This is an entry for the Insecure Writers’ Support Group, a way for writers to discuss their writing anxieties. It cross-posts on each others’ blogs on the first Wednesday of each month.
A popular piece of writing advice is that ‘a writer should no more return to their writing than a dog should return to their vomit’.* While I agree with the intent behind this – that a writer should keep moving forward rather than correcting what they’ve already written – I think that it’s a simplistic philosophy.
Firstly, the bit I agree with. I’m an obsessive perfectionist when it comes to writing. I can get wrapped up in a single, relatively unimportant part of what I’ve written, wondering if I did enough to paint a picture of the scene; narrator’s ignorance is too subtle for a joke to work, and if it’d be believable if it were less subtle. I think that often it is better to leave this kind of uncertainty behind, carry on writing, and come back with fresh eyes.
Having definite, short-term deadlines can be good for a writer. That was why I first started up this blog, to give me short-term and medium-term motivation to write quickly and consistently. Especially when I write about topical things, either something gets published quickly or its no longer relevant. Over the past nine days I’ve written three separate blogposts about the new Star Trek series, totalling over six thousand words. I’ve got the bones of another blogpost ready to go up, which will probably total between one and two thousand words. To be able to write at that speed I find that I need to take an attitude of ‘this is imperfect, but just keep going’. It helps if a writer is really excited about what they’re writing, which has been the case with Star Trek: Discovery.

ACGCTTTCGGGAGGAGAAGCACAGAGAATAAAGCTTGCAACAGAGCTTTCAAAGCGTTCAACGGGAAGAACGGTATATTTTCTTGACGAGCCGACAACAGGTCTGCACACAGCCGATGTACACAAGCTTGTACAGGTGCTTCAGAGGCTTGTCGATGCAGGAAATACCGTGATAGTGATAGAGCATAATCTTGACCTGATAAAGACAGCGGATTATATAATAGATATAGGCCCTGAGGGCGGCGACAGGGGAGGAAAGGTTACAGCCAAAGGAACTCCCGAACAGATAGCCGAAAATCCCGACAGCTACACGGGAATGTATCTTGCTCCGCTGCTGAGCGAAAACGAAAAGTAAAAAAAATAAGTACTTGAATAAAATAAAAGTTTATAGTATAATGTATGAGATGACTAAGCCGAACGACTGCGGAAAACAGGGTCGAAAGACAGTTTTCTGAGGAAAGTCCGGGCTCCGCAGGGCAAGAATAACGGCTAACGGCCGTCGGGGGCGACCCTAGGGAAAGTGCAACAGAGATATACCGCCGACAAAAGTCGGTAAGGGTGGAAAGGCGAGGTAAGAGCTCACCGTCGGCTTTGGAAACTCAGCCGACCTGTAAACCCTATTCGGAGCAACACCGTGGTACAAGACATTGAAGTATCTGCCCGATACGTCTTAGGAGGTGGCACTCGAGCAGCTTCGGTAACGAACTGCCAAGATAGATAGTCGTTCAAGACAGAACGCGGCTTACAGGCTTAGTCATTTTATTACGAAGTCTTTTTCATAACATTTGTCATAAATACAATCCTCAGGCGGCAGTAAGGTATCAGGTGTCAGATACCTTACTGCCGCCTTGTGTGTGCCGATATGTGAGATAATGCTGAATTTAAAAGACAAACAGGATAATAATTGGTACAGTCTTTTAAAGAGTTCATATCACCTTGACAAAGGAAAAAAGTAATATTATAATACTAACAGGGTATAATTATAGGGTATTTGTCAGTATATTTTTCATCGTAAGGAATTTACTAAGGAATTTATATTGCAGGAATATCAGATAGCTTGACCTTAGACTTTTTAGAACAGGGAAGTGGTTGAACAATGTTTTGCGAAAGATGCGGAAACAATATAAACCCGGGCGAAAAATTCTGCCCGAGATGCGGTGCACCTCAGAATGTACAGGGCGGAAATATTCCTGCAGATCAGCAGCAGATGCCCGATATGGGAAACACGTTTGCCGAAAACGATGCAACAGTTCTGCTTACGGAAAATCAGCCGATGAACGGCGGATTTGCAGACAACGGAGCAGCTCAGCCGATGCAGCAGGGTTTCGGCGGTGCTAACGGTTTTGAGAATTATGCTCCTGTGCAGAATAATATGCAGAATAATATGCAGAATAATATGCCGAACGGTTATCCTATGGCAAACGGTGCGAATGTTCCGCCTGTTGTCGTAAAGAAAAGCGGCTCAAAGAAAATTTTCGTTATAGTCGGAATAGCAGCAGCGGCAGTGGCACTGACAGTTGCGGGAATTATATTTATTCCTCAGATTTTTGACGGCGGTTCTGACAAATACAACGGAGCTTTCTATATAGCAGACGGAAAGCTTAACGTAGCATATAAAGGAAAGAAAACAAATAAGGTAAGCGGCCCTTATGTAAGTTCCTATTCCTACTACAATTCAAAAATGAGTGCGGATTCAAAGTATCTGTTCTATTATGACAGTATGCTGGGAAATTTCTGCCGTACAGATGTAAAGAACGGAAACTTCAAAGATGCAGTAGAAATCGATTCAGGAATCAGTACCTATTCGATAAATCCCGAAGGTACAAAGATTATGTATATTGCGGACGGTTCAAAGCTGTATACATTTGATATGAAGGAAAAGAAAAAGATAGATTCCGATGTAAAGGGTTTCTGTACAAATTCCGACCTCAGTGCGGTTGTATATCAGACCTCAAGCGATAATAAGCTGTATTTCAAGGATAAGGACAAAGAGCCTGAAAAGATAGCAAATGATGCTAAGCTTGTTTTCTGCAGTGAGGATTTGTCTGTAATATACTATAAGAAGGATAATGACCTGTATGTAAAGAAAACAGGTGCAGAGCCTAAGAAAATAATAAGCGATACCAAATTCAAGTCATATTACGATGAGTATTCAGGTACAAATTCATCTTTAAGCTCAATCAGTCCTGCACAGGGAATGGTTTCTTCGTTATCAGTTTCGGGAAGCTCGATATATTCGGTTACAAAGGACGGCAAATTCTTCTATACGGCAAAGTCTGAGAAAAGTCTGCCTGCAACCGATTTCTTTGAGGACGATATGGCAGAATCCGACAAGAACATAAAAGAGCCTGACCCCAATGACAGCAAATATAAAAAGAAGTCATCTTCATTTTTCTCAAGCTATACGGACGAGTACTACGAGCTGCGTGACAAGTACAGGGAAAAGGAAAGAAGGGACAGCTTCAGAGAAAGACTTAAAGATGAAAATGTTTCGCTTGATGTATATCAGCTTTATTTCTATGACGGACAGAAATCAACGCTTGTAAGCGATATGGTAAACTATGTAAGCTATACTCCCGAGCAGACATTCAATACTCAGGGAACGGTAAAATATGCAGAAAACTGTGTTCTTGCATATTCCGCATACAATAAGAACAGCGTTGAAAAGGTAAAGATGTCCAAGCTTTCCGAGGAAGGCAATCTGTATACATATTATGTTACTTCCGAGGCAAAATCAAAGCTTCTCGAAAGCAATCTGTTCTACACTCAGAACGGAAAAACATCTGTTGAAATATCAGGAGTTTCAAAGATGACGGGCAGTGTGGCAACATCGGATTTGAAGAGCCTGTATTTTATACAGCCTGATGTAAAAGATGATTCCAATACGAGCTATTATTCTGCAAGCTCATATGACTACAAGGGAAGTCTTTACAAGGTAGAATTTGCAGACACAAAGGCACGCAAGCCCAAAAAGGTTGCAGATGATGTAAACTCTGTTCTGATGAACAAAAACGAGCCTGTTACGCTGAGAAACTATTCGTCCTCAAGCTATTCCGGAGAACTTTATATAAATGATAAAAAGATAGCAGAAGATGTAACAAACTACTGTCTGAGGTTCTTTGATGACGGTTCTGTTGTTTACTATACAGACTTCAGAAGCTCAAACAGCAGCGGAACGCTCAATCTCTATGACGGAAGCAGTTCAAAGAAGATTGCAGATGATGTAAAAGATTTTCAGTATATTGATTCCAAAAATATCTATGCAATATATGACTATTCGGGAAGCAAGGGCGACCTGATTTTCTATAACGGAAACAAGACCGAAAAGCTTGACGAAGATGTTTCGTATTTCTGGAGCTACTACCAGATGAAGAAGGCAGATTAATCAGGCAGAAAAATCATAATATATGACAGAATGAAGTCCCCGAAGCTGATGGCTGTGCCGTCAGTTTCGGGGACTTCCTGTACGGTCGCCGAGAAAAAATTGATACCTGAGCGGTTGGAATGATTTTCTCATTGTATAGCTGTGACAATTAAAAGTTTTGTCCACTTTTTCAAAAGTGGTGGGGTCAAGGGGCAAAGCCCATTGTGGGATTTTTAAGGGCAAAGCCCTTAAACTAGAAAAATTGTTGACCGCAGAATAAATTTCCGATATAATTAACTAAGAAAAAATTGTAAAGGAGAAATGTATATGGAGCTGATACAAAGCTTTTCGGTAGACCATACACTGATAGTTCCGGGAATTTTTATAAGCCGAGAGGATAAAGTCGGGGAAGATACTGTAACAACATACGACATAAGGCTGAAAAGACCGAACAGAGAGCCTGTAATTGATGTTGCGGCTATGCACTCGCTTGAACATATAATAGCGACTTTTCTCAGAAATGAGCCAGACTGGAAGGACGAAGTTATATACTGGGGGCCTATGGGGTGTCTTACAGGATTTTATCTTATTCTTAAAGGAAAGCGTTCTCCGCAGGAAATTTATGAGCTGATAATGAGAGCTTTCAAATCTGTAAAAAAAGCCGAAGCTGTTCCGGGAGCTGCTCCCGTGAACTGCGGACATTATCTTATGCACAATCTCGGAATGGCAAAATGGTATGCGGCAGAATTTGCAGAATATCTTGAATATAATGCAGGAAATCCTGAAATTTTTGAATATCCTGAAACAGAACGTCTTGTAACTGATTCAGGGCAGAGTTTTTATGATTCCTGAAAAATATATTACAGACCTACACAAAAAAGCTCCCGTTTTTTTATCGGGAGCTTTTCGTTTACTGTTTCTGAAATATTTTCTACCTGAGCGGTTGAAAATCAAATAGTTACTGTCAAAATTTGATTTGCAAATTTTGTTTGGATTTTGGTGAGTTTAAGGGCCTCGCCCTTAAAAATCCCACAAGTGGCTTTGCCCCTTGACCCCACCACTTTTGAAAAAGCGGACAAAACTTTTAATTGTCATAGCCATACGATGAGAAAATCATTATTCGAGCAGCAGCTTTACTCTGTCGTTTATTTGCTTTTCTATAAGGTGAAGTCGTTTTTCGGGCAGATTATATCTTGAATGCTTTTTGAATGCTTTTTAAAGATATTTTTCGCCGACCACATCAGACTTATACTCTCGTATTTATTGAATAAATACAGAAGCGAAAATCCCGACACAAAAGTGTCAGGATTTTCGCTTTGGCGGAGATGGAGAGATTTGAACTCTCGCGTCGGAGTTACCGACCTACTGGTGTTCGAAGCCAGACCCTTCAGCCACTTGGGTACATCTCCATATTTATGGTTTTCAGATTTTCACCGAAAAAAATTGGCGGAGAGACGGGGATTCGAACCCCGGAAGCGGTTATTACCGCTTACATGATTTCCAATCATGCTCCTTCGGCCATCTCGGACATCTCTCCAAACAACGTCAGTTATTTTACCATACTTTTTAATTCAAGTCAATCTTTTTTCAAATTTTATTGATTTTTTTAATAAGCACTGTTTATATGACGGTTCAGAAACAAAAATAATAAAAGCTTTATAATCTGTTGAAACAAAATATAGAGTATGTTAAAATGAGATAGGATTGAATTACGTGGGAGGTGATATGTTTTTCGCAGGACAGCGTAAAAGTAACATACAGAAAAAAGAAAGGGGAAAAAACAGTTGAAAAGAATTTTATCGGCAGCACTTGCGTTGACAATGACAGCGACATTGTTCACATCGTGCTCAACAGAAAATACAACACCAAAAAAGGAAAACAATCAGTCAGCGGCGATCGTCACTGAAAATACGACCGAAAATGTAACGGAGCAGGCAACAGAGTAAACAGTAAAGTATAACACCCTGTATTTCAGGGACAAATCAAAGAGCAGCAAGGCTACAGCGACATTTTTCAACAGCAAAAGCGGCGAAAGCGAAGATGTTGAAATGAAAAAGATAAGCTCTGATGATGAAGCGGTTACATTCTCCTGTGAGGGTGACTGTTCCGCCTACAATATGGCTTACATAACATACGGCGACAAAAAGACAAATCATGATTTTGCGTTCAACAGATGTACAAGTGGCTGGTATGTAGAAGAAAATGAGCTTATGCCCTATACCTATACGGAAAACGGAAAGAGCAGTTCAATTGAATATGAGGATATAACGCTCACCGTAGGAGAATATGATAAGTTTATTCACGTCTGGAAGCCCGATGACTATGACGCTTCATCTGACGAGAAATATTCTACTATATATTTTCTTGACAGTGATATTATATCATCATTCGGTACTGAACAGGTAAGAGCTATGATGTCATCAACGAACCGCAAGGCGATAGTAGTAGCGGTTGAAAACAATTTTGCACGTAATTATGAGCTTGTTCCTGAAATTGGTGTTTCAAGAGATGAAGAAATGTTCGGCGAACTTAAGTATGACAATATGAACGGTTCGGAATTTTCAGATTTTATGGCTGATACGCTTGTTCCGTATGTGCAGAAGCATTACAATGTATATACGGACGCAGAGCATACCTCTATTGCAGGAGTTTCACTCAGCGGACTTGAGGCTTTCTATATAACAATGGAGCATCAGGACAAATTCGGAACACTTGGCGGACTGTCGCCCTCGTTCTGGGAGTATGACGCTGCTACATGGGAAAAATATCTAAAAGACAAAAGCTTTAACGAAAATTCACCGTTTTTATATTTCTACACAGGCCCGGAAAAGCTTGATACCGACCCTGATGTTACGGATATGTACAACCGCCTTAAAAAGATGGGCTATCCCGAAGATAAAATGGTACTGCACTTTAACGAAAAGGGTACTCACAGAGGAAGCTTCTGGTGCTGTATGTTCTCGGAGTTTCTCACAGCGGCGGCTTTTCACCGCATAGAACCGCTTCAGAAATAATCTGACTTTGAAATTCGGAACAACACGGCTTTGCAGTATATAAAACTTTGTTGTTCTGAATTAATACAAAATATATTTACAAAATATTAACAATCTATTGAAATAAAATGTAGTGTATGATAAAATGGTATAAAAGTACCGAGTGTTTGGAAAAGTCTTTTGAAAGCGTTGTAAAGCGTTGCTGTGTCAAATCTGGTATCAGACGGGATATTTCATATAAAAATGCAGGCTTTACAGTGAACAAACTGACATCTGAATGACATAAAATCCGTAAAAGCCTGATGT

Correcting errors is important, of course. I can remember reading a novel where a key female character’s name changed from Gill to Jill, and it’s the kind of error that can pull a reader out of the story, make them wonder if the change is deliberate or an error, if they are two separate characters. Errors should be fixed before publishing, and the writer is the best-placed person to understand what they originally intended. The trick will be to find a balance, between keeping up forward momentum while having enough care to properly.craft the message.
Like all things, it’s a matter of balance.
* When I checked for evidence of this saying, it seems that it’s not nearly as common as I thought it was. It seems to be a variant on the line “As a dog returns to his vomit, so a fool repeats his folly” is used in the Biblical Book of Proverbs and Rudyard Kipling’s God of the Copybook Heading. However, by the point I did the basic fact-checking I should have started with, the blogpost was more or less complete, so I’m just going to roll with it. I’m pretty confident that I first heard this variation used by Terry Deary, author of the Horrible Histories books, so maybe it should be considered an original Deary quote.